19

What is the cognitive interview?

interview procedure for use with eyewitnesses based on principles of memory storage and retrieval.

20

What are the four memory retrieval techniques that are used to increase recall?

1) reinstating the context 2) reporting everything 3) reversing order and 4) changing perspective

21

What is the enhanced cognitive interview?

interview procedure that includes various principles of social dynamics in addition to the memory retrieval principles used in the original cognitive interview.

22

What are the additional components in the enhanced cognitive interview?

Rapport building: an officer should spend time building rapport with the witness and make him/her feel comfortable/supported
Supportive interviewer behaviour: a witnesses free recall should not be interrupted paused should be waited out by the officer, who should express attention to what the witness is saying
Transfer of control: the witness, not the officer should control the flow of the interview.
Focused retrieval: questions should be open ended and not leading or suggestive
Witness compatible questioning: an officers questions should match the witness' thinking

23

Suspect vs. Perpetrator

A suspect is a person the police suspect committed the crime, who may be guilty or innocent of the crime in question. A perpetrator is the guilty person who committed the crime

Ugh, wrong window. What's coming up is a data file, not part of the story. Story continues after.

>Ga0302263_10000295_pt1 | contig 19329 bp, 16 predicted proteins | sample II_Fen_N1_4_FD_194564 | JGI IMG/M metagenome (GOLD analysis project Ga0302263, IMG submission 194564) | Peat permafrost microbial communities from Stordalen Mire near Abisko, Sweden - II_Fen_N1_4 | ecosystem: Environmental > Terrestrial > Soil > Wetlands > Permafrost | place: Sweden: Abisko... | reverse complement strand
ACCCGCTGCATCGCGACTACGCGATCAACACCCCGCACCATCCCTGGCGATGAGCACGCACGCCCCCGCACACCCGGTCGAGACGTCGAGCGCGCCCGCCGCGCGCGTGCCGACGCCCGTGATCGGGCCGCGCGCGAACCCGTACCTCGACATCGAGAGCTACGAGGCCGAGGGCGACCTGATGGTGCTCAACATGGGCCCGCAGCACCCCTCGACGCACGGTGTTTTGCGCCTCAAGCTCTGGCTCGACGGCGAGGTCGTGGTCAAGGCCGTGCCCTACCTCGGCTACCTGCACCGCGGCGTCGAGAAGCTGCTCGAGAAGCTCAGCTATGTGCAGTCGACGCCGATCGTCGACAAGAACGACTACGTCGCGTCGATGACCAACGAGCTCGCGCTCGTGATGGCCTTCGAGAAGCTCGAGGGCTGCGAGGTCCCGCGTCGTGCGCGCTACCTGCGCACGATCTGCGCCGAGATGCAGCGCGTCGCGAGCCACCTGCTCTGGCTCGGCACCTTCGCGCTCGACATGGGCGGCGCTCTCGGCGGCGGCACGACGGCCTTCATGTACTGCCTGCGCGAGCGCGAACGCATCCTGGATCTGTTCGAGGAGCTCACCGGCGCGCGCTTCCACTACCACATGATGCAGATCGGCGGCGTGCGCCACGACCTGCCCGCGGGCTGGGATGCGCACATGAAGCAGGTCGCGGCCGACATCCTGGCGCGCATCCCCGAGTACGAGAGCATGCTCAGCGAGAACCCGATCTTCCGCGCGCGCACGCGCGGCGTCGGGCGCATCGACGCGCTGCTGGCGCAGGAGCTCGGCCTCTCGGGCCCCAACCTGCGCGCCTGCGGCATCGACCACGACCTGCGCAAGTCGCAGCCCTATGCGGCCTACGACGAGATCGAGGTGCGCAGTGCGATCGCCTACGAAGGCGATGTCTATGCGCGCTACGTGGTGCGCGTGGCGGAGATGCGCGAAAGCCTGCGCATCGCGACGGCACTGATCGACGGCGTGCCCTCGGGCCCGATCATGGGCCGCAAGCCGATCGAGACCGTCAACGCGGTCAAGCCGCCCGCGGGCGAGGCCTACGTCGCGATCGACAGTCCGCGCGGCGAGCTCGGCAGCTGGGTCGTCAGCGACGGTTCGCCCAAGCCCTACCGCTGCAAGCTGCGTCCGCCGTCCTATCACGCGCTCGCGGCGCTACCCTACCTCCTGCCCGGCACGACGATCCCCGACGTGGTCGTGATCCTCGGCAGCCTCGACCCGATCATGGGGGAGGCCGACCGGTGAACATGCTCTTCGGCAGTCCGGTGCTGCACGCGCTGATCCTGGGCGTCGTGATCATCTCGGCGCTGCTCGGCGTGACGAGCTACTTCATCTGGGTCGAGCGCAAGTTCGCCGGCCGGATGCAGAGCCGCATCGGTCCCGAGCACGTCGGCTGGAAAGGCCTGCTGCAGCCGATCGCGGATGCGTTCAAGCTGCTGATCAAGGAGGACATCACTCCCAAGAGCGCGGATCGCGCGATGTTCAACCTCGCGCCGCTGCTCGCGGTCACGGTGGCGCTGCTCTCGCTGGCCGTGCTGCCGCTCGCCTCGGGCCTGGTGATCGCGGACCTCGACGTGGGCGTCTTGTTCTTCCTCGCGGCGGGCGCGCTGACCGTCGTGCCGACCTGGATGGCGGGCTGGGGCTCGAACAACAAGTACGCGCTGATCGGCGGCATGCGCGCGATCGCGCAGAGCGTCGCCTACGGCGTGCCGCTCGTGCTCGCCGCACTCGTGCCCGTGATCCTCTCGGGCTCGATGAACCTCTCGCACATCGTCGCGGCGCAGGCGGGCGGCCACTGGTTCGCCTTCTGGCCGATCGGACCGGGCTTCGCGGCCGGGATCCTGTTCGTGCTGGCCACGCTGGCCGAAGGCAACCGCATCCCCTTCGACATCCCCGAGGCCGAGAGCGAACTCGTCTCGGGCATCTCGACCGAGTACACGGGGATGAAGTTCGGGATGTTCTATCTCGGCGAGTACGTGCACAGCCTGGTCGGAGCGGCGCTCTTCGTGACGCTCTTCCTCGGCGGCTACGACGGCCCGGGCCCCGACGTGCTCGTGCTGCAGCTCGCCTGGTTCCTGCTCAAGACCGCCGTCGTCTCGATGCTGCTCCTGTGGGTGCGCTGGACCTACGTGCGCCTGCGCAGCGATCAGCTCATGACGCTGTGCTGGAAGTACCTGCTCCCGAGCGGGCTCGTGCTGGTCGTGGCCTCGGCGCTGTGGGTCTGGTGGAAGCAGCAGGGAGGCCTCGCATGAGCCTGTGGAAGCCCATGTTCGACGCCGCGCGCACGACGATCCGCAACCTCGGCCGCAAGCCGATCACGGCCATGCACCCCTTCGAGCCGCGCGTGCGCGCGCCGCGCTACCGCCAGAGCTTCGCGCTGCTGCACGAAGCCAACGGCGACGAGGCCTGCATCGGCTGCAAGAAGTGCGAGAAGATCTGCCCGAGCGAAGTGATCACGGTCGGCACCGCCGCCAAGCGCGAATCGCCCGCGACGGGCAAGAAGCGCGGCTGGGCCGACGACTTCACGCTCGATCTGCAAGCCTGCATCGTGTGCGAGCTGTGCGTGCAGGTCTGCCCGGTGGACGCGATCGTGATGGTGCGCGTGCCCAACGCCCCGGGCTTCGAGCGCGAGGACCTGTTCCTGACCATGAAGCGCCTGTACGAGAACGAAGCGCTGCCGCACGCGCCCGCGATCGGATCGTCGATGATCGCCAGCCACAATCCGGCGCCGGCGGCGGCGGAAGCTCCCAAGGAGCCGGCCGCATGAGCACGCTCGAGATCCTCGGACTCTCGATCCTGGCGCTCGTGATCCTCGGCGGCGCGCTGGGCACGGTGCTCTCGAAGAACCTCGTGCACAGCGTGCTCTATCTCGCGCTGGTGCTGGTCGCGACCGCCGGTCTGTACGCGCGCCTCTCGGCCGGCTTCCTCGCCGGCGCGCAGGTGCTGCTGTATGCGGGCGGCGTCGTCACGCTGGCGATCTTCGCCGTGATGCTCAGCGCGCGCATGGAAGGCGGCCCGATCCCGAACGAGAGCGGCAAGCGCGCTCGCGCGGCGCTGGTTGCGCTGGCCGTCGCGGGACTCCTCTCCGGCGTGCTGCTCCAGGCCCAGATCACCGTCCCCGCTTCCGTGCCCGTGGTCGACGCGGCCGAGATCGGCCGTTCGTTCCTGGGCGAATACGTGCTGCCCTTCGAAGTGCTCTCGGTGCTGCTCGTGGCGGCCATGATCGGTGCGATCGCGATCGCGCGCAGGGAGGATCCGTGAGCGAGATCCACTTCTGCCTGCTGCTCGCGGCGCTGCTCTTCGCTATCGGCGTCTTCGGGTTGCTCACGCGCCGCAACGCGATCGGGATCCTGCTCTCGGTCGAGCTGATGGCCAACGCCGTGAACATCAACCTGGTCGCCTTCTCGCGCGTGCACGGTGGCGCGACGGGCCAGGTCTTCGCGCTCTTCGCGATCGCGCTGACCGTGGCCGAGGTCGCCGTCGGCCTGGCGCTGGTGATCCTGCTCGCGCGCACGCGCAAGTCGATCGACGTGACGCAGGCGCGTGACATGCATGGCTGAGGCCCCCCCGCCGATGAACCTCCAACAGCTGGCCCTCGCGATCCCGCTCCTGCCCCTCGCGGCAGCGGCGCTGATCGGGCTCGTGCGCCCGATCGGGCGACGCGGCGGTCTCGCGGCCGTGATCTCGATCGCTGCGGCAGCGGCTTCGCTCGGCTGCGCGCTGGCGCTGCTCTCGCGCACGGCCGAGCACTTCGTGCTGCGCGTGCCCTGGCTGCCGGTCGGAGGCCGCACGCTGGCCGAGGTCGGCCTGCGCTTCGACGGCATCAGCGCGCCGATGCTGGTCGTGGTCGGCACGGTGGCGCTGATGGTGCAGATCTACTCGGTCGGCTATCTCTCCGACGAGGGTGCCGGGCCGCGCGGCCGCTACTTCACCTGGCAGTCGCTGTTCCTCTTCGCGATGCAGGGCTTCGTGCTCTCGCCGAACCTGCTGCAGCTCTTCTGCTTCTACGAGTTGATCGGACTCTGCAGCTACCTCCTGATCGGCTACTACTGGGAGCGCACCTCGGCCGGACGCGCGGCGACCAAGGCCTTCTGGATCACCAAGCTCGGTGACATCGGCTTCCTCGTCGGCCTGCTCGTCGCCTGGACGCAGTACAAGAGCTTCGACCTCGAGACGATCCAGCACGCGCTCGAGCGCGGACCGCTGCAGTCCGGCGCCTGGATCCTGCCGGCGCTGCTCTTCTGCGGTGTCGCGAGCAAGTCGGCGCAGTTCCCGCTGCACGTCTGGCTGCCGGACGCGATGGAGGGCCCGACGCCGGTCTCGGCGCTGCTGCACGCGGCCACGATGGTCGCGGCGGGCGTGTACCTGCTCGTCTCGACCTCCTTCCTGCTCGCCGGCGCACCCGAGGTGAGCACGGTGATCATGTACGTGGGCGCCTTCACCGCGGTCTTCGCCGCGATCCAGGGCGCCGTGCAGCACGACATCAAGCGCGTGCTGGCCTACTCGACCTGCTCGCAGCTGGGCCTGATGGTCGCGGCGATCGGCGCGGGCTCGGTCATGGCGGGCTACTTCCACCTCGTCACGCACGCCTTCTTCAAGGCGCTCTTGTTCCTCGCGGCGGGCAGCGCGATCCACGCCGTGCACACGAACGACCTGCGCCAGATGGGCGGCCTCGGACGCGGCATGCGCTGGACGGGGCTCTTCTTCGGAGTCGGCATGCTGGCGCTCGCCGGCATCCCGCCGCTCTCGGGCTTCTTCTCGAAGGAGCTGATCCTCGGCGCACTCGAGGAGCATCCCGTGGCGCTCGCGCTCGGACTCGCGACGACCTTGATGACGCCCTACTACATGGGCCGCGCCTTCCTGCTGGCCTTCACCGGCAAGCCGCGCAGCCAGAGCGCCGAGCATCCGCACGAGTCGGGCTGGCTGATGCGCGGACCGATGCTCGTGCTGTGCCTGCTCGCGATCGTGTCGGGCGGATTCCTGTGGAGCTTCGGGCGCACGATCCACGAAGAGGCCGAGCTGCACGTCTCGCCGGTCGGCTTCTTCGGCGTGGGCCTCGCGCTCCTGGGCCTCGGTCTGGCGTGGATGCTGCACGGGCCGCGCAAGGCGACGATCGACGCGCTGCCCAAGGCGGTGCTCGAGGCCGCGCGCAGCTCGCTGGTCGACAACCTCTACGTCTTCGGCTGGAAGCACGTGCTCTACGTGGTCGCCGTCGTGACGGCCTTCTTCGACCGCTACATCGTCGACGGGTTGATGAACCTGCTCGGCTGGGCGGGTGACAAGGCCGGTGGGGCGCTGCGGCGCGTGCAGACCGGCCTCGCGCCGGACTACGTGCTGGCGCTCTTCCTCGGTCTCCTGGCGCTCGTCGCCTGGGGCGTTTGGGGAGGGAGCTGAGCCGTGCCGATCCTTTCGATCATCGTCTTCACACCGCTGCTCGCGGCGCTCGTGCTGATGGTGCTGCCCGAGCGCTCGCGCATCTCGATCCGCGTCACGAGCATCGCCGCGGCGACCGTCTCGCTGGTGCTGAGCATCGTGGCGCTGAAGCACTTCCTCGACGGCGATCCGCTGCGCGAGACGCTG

24

Lineup distractors/foils

Lineup members who are known to be innocent of the crime in question

25

Target present lineup vs. target absent lineup

Target present contains the perpetrator, and target absent is a lineup that does not contain the perpetrator.

26

what three identification decisions can be made with a target present line up?

The witnesses can identify the guilty suspect, which is a correct identification. if the witness identifies a foil, the witness may also state that the perpetrator is not present which is a false rejection

27

Three type of identification decisions that can occur with a target absent lineup

the witness can say the perpetrator is absent, which is a correct rejection, the witness can identify a foil (foil identification) or the witness can identify an innocent suspect which is a false identification

28

What is the simultaneous lineup?

Perhaps the most common lineup, a lineup procedure that presents all lineup members at one time to the witness. this procedure encourages the witness to make relative judgement, whereby lineup members are compared with one another and the person who looks most like the perpetrator is identified

29

What is the sequential lineup?

alternative lineup procedure where the lineup members are presented serially to the witness, and the witness must make a decision as to whether the lineup member is the perpetrator before seeing another member. Also, a witness cannot ask to see previously seen photos and is unaware of the number of photos to be shown. Witnesses may be more likely to make absolute judgement whereby each perpetrator is compared with the witnesses memory.

30

What is a show up?

Identification procedure that shows one person to the witness: the suspect. Courts and researchers have found it to be less than ideal because witnesses may know that the police suspect this perpetrator and thus they identify them as it